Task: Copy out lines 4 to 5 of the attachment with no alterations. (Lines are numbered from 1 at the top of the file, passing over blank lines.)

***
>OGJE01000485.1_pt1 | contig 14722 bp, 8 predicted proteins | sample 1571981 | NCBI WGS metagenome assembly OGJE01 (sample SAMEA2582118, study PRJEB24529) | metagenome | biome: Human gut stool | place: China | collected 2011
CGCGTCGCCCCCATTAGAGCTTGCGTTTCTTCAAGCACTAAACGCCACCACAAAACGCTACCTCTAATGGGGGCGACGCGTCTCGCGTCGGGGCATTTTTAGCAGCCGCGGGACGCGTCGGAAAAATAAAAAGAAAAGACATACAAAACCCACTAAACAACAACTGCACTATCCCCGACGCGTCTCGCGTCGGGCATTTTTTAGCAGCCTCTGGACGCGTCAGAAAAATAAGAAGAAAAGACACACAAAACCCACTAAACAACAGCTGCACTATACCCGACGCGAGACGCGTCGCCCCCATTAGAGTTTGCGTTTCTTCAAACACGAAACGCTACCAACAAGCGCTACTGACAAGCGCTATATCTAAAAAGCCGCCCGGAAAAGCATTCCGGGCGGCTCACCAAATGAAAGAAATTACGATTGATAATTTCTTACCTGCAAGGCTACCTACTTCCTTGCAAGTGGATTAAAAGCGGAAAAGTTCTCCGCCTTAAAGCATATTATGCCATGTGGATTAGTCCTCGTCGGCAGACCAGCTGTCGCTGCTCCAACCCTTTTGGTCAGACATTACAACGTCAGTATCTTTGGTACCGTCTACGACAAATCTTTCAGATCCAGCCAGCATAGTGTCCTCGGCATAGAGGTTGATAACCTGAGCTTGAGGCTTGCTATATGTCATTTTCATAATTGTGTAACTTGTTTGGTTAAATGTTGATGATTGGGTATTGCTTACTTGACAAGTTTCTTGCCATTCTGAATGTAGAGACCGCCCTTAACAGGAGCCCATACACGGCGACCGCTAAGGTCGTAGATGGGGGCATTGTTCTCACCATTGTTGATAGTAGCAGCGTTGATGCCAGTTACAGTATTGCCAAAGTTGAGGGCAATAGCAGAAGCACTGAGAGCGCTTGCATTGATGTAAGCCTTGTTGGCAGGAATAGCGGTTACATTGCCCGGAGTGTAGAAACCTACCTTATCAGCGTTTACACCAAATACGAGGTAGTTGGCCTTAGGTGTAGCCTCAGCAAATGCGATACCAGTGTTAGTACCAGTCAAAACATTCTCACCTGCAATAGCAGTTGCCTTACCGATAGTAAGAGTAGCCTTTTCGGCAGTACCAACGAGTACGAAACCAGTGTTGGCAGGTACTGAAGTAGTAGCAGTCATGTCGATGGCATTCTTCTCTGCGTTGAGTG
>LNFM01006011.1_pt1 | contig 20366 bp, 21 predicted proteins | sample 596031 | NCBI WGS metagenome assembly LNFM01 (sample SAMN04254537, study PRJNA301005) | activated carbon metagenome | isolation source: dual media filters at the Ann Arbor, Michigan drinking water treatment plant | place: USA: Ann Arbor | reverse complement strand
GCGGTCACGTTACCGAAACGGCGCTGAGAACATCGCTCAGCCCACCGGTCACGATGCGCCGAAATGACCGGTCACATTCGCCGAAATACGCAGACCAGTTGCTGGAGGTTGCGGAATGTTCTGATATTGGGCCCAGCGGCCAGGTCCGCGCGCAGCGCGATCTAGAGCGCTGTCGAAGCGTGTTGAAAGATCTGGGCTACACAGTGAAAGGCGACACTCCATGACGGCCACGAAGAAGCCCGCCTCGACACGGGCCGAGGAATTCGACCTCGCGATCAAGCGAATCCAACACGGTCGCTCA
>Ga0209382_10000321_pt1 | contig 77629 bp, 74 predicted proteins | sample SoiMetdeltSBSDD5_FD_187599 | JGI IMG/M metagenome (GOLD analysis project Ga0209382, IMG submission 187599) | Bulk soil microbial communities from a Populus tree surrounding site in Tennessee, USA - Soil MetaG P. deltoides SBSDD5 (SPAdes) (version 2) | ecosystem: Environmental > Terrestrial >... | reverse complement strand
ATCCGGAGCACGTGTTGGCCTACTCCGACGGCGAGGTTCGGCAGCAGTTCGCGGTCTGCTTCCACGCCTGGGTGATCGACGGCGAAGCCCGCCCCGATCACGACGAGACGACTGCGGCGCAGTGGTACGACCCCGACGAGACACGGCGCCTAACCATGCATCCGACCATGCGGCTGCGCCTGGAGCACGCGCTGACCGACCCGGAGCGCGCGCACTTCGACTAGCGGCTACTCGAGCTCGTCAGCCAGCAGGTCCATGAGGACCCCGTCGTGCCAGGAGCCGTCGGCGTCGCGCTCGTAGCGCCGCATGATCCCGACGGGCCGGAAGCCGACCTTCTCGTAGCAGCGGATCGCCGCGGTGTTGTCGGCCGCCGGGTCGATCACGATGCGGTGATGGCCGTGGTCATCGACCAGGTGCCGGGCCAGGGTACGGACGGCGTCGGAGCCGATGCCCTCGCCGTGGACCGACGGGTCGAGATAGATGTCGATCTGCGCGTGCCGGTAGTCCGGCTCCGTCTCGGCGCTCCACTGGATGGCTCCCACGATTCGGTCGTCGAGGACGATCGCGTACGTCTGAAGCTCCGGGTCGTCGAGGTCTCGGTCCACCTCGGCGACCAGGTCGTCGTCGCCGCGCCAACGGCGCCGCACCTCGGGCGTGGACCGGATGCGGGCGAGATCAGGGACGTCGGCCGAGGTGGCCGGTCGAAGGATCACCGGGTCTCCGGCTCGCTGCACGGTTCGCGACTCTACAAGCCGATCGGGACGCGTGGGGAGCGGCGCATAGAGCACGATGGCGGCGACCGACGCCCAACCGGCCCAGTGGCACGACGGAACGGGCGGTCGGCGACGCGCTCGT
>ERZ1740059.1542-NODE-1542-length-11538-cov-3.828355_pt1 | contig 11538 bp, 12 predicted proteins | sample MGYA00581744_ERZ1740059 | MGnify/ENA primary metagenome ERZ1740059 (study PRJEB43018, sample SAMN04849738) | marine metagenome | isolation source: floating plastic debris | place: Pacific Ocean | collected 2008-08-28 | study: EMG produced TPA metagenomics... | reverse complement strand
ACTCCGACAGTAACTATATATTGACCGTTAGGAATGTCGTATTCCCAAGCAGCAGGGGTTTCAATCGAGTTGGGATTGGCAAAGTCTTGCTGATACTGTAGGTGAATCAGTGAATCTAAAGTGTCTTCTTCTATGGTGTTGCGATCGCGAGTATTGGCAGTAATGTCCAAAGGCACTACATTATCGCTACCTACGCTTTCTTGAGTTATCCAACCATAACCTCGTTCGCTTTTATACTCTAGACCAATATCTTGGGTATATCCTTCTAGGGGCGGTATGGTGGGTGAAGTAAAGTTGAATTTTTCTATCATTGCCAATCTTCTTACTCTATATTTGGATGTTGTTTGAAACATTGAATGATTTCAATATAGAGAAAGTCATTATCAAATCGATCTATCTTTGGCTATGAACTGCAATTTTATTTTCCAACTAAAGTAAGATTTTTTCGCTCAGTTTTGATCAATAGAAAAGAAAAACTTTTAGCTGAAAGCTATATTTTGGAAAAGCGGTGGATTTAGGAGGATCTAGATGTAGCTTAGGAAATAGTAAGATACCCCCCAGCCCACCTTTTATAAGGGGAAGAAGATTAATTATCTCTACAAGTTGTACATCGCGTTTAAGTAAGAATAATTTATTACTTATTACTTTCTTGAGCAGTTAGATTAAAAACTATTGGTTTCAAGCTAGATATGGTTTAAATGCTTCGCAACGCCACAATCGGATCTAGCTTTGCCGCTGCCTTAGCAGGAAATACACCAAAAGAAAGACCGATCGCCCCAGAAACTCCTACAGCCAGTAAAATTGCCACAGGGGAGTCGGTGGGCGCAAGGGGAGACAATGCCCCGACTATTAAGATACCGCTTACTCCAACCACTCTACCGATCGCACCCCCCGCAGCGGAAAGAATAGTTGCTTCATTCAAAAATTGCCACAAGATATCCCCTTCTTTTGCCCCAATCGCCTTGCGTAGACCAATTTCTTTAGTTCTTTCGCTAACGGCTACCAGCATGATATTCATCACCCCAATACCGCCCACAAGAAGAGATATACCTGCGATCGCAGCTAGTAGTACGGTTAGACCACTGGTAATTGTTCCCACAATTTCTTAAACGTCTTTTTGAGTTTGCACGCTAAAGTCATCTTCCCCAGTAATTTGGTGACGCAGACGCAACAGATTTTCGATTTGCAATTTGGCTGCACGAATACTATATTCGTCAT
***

GCGGTCACGTTACCGAAACGGCGCTGAGAACATCGCTCAGCCCACCGGTCACGATGCGCCGAAATGACCGGTCACATTCGCCGAAATACGCAGACCAGTTGCTGGAGGTTGCGGAATGTTCTGATATTGGGCCCAGCGGCCAGGTCCGCGCGCAGCGCGATCTAGAGCGCTGTCGAAGCGTGTTGAAAGATCTGGGCTACACAGTGAAAGGCGACACTCCATGACGGCCACGAAGAAGCCCGCCTCGACACGGGCCGAGGAATTCGACCTCGCGATCAAGCGAATCCAACACGGTCGCTCA
>Ga0209382_10000321_pt1 | contig 77629 bp, 74 predicted proteins | sample SoiMetdeltSBSDD5_FD_187599 | JGI IMG/M metagenome (GOLD analysis project Ga0209382, IMG submission 187599) | Bulk soil microbial communities from a Populus tree surrounding site in Tennessee, USA - Soil MetaG P. deltoides SBSDD5 (SPAdes) (version 2) | ecosystem: Environmental > Terrestrial >... | reverse complement strand